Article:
As a new year approaches, it is once again time to resolve ourselves to change behaviors we believe are destructive or unproductive. For many this means starting a new diet, or quitting smoking. All noble causes. However, if you use a computer, may I suggest a resolution that is just as important to the health of your PC?
Back up your data.
If you routinely use a computer, the chances are that you have files on it that if lost, would cause emotional or financial chaos in your life. Most people never think about a back up strategy until it’s too late. Trust me – if you have photos, movies or music on your computer, losing them forever would be devastating.
Backing up your data used to be a chore. Now there are several methods and mediums that can make backups painless.
Included with every installation of Mac OS X since Leopard (10.5). Time Machine is a “set it and forget it” type of backup, the kind that most people will benefit from. Buy an external hard drive, plug it in to you Mac, and you will be asked if you would like to use this drive as a Time Machine backup. Answer in the affirmative, and over the course of the next couple of hours, your Mac will backup your hard drive to the external volume. As new files are created/changed, those changes are written to the Time Machine backup automatically. Time Machine will keep as many revisions of files as it has room to, giving you the ability to go back to a file to a point in time easily, and retrieve the prior version and restore it.
Pros: Easy to setup and maintain. Intuitive interface for restoring single files.
Cons: Restoring the entire volume can take some time. Lack of configuration options make Time Machine a “take it or leave” solution.
Time Machine is great, but if your Mac’s hard drive crashes, you would have to replace that drive with a new drive, and then restore your back up from Time Machine to the new drive. This could put you out of commission for days, depending upon how big your Time Machine backup is and how fast your can replace the drive that failed.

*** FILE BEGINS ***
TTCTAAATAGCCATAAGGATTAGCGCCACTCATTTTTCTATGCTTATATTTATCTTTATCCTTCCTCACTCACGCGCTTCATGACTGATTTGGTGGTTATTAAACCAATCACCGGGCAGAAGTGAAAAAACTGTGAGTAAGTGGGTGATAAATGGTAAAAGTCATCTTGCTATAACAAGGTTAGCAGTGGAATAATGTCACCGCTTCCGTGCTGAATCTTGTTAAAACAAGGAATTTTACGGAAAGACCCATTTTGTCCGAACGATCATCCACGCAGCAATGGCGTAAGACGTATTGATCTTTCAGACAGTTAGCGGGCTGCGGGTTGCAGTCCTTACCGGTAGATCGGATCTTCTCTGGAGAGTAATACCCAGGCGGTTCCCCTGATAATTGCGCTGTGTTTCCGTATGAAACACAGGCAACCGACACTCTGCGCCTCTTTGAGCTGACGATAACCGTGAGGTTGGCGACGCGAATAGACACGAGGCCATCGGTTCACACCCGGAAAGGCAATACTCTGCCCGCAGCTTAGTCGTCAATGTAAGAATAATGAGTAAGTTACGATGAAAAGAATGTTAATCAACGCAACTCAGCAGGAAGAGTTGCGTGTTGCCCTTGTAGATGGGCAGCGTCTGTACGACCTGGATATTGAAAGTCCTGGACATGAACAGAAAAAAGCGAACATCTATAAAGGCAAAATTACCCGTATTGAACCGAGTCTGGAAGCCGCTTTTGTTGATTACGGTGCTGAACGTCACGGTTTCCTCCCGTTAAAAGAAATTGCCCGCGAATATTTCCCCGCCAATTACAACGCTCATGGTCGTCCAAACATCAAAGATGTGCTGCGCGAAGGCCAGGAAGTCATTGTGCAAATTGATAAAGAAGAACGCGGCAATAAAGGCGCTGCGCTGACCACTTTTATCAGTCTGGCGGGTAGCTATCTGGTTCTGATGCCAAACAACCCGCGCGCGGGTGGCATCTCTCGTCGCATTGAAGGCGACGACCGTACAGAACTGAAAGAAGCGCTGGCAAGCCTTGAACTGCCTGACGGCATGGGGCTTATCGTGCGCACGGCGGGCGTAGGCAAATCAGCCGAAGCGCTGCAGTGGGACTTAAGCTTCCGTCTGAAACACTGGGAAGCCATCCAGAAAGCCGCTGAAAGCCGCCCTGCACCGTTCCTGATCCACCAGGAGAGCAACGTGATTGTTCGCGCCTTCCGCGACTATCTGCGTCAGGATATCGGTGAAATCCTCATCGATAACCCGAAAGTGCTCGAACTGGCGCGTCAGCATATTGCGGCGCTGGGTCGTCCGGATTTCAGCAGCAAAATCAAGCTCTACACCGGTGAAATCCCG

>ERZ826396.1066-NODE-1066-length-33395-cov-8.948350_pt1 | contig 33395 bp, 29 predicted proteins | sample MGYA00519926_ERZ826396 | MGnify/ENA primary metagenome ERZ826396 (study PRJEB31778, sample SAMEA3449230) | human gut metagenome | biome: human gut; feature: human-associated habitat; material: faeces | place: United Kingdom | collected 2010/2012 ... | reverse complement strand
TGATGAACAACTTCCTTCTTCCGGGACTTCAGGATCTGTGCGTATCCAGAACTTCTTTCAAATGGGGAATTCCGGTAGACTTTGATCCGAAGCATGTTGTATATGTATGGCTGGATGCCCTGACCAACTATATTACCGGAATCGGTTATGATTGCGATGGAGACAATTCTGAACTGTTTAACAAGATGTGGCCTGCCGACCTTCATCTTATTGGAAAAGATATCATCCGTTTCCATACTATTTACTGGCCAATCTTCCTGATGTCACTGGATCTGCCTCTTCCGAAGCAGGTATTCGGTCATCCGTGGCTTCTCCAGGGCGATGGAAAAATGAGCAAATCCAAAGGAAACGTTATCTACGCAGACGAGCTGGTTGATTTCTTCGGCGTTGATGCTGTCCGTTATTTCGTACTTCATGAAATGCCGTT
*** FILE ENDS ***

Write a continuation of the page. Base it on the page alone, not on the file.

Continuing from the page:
If being without your Mac for any period of time means lost money or productivity, you probably want a bootable backup instead of (or in addition to) a Time Machine backup.
Using a tool like Carbon Copy Cloner or SuperDuper!, you attach an external volume to your Mac, fire up the software, and in no time, you are creating a perfect duplicate of your current hard drive that is bootable. Now, if your primary hard drive fails, you can boot from this backup and keep on working, or install a new blank drive and clone the new drive from your bootable backup, and be up and running in a fraction of the time it would take you to restore from Time Machine.
Pros: Fastest backup/restore option.
Cons: Doesn’t save multiple versions of files like Time Machine does.
Both of the above options, either separately or together, will provide a solid insurance policy for most computer users. However, there is one scenario under which both backups would be useless.
Since both backup scenarios above essentially dictate that your backup drive is kept close to the machine you are backing up, what would happen if your dwelling was involved in a fire, or a flood? Your data would be destroyed along with most of the other possessions.
That’s where offsite backups come in to place. For less than $60/year, you can backup your data over the internet to an offsite service provider. These solutions work in the background, and can set up a schedule where the transfer of files happens at a time of your choosing.
Players in this field include Carbonite, Mozy and Backblaze. All promise unlimited backup. Where they differ is in cost and restoration options. Because these backups are performed offsite, if your computer goes down, you will not have immediate access to your data. Imagine you have backed up 500GB of data. Restoring 500GB of backup over the internet is going to take some time. Luckily, most of these services offer the option of having a USB hard drive sent to your with your data. This additional service comes with a price, and still means that retrieving your data will take 3-4 days.
If your data totals less than 100GB, another option is DropBox. DropBox offers 2GB of free data backup and syncing, with plans offering 50GB ($9.99/month) and 100GB ($19.99/month) available as well.
Pros: Set it and forget it. Unlimited amount of data. Inexpensive.
Cons: Backing up/restoring over the internet is slow (even with fast connections). In my test, over a very fast Comcast cable connection, 600GB took over 3 weeks to back up. If you have a metered internet connection, your backups will eat away at your available bandwidth.
Any of these solutions is better than not backing up at all. All three offer a way to get your data back in the event of data loss. If your data is irreplaceable, I’d suggest using all three methods. If you aren’t concerned about restoring your data in a timely fashion and don’t have a metered data plan from your internet provider, an offsite backup solution will do the job. If your computer is your livelihood, using a cloning tool like SuperDuper! or Carbon Copy Cloner will have you back up and running in the least possible amount of time.
Personally, I use all three. My computer is my most essential tool for my job, and my data is irreplaceable. With all three backup solutions, I keep all the bases covered in case of any type of catastrophe.
Seagate FreeAgent GoFlex 2 TB USB 2.0 External Hard Drive (currently $120)
Backblaze – Unlimited offsite backup ($50/year)
Carbon Copy Cloner – free download, donations encouraged.
SuperDuper! – free trial, $28